A new child advocacy center in Delaware County, N.Y. is on the move.
The county is the first in the state to receive a mobile child advocacy center to enhance services for children who have been abused.
The mobile unit is funded through a partnership between the New York state Office of Victim Services and the state Office of Children and Family Services as part of a $4.45 million investment by the state. Delaware County’s unit is one of seven being funded through the partnership.
The Delaware County Department of Social Services received $250,000 to purchase the mobile unit and will receive $50,000 annually for three years to cover maintenance costs.
The mobile center is operated by Delaware Opportunities, a community action agency that receives funds and works closely with the county’s Department of Social Services.
Since its opening on June 1, the mobile unit has worked with 16 cases, helping 26 children as of early August.
“It’s truly a ‘if you build it, they will come’ situation,” said Stacy Osborn, director of Safe Against Violence, one of Delaware Opportunities’ programs that provides services for victims of abuse. The new mobile center is part of the program.
The unit is a renovated 28-foot Winnebago that is designed specifically for child advocacy purposes. The RV is set up with an interview and observation room that includes video equipment to record interviews, a waiting area, bathroom and kitchenette.
New York is the first state where Winnebago custom-built an RV to be used as a child advocacy center.
“They’ve taken the regular footprint of a family RV and scratched that,” Osborn said. “It’s really been retrofitted to make it useful as an office as opposed to what most people think when they walk into an RV.”
Delaware County does not have a fixed child advocacy center location. Osborn explained that the county is very rural and does not have public transportation; the mobile center provides services to families who would be unable to get to a physical location.
Before the mobile unit, if a child was a victim of abuse, they would be referred to a child advocacy center outside the county, explained Shelly Bartow, executive director of Delaware Opportunities. In this situation, a family may have to drive several hours to get to the center and then go through the interview process after making the trek. Additionally, local cases would get top priority, meaning others from outside the county would get bumped.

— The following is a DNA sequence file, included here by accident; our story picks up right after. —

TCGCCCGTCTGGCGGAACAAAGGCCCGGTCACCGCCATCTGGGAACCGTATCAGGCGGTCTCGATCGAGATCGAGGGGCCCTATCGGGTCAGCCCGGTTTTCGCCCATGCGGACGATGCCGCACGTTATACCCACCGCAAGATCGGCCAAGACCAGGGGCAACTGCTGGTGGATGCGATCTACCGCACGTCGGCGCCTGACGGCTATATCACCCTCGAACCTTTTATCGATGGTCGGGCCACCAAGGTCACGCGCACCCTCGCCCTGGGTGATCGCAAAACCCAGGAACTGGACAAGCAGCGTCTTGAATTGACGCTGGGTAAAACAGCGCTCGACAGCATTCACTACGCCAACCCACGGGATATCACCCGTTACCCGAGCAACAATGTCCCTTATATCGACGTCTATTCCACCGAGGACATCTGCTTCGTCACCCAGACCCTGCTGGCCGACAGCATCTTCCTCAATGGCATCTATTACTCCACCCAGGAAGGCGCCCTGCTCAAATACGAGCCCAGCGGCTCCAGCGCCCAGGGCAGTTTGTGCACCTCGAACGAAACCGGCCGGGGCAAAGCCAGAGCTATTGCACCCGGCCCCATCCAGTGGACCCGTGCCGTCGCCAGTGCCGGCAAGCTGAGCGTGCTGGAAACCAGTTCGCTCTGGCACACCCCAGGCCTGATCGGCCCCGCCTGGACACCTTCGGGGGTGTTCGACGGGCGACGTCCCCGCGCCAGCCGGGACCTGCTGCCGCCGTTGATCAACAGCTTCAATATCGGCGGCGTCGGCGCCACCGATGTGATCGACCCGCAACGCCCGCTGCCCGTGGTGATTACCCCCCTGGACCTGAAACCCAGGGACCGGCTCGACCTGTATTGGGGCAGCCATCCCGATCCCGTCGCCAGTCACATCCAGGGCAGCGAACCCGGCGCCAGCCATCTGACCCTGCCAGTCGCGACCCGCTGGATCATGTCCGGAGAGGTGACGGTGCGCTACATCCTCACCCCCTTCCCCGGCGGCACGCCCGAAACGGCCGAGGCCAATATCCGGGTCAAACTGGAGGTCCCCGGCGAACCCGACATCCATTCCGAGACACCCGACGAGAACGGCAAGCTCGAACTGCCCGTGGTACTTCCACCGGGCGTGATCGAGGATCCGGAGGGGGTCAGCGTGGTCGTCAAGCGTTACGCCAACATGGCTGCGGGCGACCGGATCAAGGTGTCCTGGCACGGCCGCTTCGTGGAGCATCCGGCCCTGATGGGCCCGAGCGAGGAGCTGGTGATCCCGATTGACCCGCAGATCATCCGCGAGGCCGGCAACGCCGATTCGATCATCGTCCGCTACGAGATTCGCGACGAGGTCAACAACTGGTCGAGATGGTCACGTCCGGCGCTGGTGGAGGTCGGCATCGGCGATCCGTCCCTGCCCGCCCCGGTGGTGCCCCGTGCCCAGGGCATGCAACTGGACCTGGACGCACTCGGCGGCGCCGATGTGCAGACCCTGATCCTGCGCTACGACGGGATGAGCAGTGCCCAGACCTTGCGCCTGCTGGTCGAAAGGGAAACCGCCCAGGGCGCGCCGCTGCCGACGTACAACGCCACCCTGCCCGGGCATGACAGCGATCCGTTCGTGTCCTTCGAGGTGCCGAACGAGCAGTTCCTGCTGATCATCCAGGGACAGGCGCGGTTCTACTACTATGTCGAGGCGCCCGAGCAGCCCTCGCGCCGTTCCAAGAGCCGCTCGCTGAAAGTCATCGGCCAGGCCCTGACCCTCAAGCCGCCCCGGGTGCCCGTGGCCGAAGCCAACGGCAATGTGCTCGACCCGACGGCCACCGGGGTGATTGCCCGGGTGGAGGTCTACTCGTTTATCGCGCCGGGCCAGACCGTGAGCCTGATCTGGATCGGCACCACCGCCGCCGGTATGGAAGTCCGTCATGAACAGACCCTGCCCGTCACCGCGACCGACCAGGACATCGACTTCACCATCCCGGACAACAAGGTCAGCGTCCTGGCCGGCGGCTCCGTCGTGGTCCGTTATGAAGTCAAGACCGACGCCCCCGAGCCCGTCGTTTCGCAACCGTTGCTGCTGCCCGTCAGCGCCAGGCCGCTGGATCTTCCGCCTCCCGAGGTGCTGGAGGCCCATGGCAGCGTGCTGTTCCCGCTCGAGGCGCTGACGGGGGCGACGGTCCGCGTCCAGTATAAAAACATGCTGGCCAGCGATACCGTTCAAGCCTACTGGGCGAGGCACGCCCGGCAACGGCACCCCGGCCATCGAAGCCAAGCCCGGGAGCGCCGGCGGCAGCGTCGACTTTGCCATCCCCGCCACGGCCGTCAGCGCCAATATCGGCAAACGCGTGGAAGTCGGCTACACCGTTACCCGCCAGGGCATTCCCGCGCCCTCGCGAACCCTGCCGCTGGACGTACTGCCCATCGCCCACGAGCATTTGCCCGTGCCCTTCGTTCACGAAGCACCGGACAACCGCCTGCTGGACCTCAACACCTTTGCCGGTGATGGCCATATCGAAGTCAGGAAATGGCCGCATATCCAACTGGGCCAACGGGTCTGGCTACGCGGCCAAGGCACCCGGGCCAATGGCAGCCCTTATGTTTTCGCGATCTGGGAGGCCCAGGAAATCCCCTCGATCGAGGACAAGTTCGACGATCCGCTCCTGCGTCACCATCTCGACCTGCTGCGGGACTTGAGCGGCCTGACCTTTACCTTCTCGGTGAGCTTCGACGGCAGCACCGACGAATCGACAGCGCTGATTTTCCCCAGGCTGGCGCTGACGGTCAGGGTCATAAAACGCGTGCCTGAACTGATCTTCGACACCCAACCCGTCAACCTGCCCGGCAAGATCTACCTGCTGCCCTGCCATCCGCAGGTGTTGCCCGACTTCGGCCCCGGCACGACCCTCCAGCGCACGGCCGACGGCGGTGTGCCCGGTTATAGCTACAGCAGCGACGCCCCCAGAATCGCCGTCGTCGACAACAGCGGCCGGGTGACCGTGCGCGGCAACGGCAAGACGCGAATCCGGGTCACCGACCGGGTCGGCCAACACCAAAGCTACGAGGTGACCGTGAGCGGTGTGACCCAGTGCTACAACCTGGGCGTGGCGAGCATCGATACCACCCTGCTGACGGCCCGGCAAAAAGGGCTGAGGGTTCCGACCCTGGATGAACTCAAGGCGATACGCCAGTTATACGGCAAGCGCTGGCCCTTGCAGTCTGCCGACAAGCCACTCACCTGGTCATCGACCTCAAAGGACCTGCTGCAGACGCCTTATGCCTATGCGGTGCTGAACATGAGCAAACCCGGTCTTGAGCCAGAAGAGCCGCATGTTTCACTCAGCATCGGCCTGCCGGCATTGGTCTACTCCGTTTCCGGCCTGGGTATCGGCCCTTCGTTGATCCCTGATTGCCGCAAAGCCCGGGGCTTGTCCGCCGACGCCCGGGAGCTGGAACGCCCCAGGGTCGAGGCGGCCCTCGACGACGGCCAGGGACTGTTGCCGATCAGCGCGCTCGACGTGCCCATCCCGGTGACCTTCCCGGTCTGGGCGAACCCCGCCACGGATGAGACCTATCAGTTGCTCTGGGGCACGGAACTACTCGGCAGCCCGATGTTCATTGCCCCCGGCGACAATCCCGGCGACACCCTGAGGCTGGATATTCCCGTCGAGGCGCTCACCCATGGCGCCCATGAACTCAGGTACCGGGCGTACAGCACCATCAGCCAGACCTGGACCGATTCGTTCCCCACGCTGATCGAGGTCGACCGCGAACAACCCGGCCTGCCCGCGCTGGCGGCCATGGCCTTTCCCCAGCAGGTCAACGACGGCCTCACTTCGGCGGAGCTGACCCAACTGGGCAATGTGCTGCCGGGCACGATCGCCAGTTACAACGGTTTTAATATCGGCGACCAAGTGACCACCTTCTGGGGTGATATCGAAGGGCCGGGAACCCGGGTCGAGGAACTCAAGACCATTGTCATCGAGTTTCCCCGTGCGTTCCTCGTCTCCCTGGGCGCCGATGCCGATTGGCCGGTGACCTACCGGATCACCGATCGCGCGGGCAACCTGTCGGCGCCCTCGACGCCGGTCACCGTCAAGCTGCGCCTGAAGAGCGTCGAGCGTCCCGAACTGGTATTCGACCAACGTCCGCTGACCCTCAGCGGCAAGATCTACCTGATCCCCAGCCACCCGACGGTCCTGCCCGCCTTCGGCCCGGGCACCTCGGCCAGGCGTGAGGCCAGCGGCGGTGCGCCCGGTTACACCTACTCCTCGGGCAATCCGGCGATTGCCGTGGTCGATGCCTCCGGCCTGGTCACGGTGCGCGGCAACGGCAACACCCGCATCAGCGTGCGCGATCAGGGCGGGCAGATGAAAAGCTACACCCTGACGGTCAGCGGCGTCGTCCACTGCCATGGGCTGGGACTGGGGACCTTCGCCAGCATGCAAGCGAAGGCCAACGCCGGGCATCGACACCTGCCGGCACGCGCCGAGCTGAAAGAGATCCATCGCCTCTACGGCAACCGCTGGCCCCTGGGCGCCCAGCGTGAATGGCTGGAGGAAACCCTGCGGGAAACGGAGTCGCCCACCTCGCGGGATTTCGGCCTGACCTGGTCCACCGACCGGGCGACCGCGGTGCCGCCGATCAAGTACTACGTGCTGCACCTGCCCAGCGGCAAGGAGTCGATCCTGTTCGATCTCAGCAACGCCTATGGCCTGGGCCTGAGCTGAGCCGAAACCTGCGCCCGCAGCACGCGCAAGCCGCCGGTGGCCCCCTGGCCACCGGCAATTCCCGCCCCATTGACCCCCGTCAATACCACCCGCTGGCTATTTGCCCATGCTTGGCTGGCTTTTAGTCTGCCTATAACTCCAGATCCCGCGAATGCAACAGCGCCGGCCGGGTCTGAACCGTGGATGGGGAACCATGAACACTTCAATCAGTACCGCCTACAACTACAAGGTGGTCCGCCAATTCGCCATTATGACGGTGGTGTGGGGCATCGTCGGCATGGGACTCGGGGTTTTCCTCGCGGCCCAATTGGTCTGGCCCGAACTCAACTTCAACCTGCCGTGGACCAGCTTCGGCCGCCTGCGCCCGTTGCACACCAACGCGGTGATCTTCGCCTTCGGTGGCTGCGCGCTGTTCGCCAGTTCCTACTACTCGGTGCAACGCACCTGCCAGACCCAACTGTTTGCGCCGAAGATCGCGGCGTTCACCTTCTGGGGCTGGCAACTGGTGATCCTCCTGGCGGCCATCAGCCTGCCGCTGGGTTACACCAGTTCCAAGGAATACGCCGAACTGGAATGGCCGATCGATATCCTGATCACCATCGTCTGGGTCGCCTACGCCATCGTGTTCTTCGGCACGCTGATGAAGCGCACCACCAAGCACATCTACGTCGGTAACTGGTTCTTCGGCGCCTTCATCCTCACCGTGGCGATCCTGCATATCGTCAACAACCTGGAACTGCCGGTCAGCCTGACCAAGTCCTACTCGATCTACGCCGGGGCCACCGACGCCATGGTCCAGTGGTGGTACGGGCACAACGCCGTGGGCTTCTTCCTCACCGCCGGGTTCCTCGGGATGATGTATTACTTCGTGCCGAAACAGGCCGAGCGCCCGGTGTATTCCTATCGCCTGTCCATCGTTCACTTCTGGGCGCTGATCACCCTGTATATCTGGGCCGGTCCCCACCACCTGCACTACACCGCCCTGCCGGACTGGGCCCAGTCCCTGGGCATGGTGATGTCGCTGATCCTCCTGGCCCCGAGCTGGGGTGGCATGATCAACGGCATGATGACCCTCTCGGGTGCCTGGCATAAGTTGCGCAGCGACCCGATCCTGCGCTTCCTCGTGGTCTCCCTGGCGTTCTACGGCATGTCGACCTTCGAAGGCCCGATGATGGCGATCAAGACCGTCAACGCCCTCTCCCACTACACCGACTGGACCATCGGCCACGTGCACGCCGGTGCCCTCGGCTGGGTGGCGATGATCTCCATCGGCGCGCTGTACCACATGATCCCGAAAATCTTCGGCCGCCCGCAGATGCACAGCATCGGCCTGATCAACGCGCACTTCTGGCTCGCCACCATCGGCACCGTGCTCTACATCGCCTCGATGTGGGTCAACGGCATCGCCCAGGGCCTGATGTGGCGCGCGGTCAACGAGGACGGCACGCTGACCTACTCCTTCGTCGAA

“Rather than taking a long time or not at all, now families can get in within 24 hours for these services,” Bartow said.
The RV, which may be parked at the Delaware Opportunities offices to provide accessibility for families who live close by, has the ability to travel to other communities to reach clients.
“When time is of the essence, we don’t have to transport them 45 minutes to our office or to a freestanding facility,” Osborn said. “We can bring it to them and we’re there and able to interview them within 10 minutes of them knowing that we need to talk to them.”
When the RV travels to a community, Bartow said it stays in publicly discreet areas.
“It’s really designated for specific areas and we can transport people to the RV,” she said. “It doesn’t park in anybody’s driveway.”
Osborn added that the mobile unit can travel to private, child-friendly locations where not everyone will be able to see where it’s parked.
“We’re not an obvious building with a sign out front where people are like, ‘Oh, I just saw that kid go in there,’” she said.
Bartow said the main purpose for the mobile unit is to reduce the number of times a child has to repeat their story to different service providers.
“All the parties that would need the information can get it either by observing the interview or by reviewing the recording and this traumatized child doesn’t have to repeat this story five, six, seven times,” Bartow said.
In addition to making a situation more traumatizing to a child by having them repeat a story, Osborn said children often leave out details of their stories when they are repeating them multiple times to multiple people.
“By doing the interviews as a team, we have one person doing the interview and then other team members can observe the interview via closed circuit recording systems,” she said. “It just makes the whole system much more seamless.”
The mobile unit has been helpful to service providers who are now able to collaborate and be on the same page when it comes to different cases, Osborn said.
Bartow said she sees more agencies across the country providing mobile services when it comes to child advocacy programs.
“For a county like Delaware County, we can’t wait for people to come to us for services. They can’t get here. There are just too many barriers,” Bartow said. “The ability to be able to provide a mobile service to people and take the services to them is really huge.”